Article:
Carracci, Annibale

▪ Italian painter
born Nov. 3, 1560, Bologna, Papal States [Italy]
died July 15, 1609, Rome
 Italian painter who was influential in recovering the classicizing tradition of the High Renaissance from the affectations of Mannerism. He was the most talented of the three painters of the Carracci family.

      The sons of a tailor, Annibale and his older brother Agostino (Carracci, Agostino) were at first guided by their older cousin Lodovico (Carracci, Lodovico), a painter who persuaded them to follow him in his profession. Annibale's precocious talents developed in a tour of northern Italy in the 1580s, his visit to Venice being of special significance. He is said to have lodged in that city with the painter Jacopo Bassano (Bassano, Jacopo), whose style of painting influenced him for a time. Annibale may be credited with the rediscovery of the early 16th-century painter Correggio, who had been effectively forgotten outside Parma for a generation; Annibale's Baptism of Christ (1585) for the Church of San Gregorio in Bologna is a brilliant tribute to this Parmese master.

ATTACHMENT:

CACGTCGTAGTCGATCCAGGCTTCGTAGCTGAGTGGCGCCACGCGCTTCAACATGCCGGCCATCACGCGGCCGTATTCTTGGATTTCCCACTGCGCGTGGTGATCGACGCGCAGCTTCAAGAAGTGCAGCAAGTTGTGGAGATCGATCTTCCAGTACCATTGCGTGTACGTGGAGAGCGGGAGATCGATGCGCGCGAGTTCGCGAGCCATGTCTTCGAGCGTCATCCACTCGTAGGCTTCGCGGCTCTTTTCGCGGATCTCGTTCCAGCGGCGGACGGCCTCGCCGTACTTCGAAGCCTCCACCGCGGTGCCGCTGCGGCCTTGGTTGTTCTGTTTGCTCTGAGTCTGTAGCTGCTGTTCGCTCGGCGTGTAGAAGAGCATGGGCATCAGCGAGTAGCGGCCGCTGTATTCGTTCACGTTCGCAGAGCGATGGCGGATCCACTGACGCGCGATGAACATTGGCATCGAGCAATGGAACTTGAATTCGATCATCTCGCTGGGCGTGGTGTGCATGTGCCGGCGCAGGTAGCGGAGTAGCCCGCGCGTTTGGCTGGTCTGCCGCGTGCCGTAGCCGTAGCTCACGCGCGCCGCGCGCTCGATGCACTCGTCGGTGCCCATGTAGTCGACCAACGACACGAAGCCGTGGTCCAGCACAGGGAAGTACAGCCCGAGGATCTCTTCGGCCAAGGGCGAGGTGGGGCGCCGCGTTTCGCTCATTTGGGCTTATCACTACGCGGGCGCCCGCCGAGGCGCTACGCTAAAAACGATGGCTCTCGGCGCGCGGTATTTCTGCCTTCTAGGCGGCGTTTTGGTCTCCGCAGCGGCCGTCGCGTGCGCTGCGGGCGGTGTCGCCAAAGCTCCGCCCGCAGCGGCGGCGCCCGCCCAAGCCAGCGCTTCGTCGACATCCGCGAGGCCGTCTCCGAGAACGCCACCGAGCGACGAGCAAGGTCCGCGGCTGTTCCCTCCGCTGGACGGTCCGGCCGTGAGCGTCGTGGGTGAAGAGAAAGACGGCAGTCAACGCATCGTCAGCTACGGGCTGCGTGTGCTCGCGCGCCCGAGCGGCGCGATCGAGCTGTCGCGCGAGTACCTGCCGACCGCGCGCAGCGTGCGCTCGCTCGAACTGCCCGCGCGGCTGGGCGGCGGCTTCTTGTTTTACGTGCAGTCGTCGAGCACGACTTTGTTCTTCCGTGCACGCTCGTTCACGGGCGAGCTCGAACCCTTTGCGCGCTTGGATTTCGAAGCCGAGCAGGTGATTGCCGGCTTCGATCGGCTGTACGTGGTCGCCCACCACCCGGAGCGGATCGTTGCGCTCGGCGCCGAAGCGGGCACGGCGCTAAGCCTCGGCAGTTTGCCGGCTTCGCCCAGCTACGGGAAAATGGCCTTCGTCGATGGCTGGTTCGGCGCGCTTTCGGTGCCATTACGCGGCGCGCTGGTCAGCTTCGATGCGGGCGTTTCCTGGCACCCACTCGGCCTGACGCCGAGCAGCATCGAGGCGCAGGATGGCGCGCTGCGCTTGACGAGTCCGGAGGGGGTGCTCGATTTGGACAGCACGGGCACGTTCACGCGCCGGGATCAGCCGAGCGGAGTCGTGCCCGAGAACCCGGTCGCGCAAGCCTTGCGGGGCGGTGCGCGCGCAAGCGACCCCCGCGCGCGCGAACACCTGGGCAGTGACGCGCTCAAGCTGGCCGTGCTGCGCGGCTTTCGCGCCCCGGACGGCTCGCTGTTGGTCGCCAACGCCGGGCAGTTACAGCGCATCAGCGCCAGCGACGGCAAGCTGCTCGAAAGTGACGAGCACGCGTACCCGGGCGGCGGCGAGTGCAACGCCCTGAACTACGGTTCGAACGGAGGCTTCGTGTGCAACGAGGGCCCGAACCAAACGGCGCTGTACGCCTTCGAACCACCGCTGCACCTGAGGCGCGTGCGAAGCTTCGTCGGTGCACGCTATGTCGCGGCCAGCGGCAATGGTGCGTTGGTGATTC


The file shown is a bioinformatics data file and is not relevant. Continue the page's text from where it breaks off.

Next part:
Back in Bologna, Annibale joined Agostino and Lodovico in founding a school for artists called the Accademia degli Incamminati. The Enthroned Madonna with St. Matthew (1588) Annibale painted for the Church of San Prospero, Reggio, displays two of the most persistent characteristics of his art: a noble classicizing strain combined with a genial and bucolic tone. By the time Annibale collaborated with the other two Carracci on frescoes in the Palazzo Magnani (now the Palazzo Salem; 1588–90) and two other noble houses in Bologna, he had become the leading master among them. His orderly and airy landscapes in these palaces helped initiate that genre as a principal subject in Italian fresco painting.